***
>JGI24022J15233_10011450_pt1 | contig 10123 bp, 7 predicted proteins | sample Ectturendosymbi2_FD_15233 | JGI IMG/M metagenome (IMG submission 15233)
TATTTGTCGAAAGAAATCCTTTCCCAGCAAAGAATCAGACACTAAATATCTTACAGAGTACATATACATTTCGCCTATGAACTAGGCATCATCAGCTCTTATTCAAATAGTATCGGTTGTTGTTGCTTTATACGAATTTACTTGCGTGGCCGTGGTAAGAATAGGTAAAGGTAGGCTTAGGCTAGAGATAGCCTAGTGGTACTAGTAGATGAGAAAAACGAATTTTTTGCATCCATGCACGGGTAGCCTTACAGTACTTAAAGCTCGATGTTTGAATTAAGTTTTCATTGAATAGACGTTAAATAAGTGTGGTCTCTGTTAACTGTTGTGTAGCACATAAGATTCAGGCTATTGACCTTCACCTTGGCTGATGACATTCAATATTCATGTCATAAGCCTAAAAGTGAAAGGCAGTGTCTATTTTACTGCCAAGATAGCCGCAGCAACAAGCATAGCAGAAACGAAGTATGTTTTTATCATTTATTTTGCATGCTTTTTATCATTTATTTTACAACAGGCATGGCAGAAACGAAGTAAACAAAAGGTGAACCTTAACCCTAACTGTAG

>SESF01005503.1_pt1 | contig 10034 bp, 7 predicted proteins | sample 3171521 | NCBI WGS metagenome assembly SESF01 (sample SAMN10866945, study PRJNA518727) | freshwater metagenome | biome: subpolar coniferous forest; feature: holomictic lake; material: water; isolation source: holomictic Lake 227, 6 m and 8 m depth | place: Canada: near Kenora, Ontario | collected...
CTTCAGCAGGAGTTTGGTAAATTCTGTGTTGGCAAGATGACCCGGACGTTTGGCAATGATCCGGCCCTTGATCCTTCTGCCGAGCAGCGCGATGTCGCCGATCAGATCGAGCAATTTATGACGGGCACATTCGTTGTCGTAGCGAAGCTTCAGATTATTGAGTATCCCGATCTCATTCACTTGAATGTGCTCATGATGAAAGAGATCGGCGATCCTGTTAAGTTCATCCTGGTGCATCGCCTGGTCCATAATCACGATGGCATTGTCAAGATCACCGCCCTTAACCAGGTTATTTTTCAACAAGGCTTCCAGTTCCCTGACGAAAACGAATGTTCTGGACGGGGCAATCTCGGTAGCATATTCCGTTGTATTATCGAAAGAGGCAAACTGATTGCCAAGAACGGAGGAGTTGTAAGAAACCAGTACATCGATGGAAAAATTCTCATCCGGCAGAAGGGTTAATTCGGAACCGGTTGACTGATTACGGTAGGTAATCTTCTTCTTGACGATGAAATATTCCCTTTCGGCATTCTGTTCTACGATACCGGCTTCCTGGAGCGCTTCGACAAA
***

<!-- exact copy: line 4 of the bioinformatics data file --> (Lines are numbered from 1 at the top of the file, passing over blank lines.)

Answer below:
CTTCAGCAGGAGTTTGGTAAATTCTGTGTTGGCAAGATGACCCGGACGTTTGGCAATGATCCGGCCCTTGATCCTTCTGCCGAGCAGCGCGATGTCGCCGATCAGATCGAGCAATTTATGACGGGCACATTCGTTGTCGTAGCGAAGCTTCAGATTATTGAGTATCCCGATCTCATTCACTTGAATGTGCTCATGATGAAAGAGATCGGCGATCCTGTTAAGTTCATCCTGGTGCATCGCCTGGTCCATAATCACGATGGCATTGTCAAGATCACCGCCCTTAACCAGGTTATTTTTCAACAAGGCTTCCAGTTCCCTGACGAAAACGAATGTTCTGGACGGGGCAATCTCGGTAGCATATTCCGTTGTATTATCGAAAGAGGCAAACTGATTGCCAAGAACGGAGGAGTTGTAAGAAACCAGTACATCGATGGAAAAATTCTCATCCGGCAGAAGGGTTAATTCGGAACCGGTTGACTGATTACGGTAGGTAATCTTCTTCTTGACGATGAAATATTCCCTTTCGGCATTCTGTTCTACGATACCGGCTTCCTGGAGCGCTTCGACAAA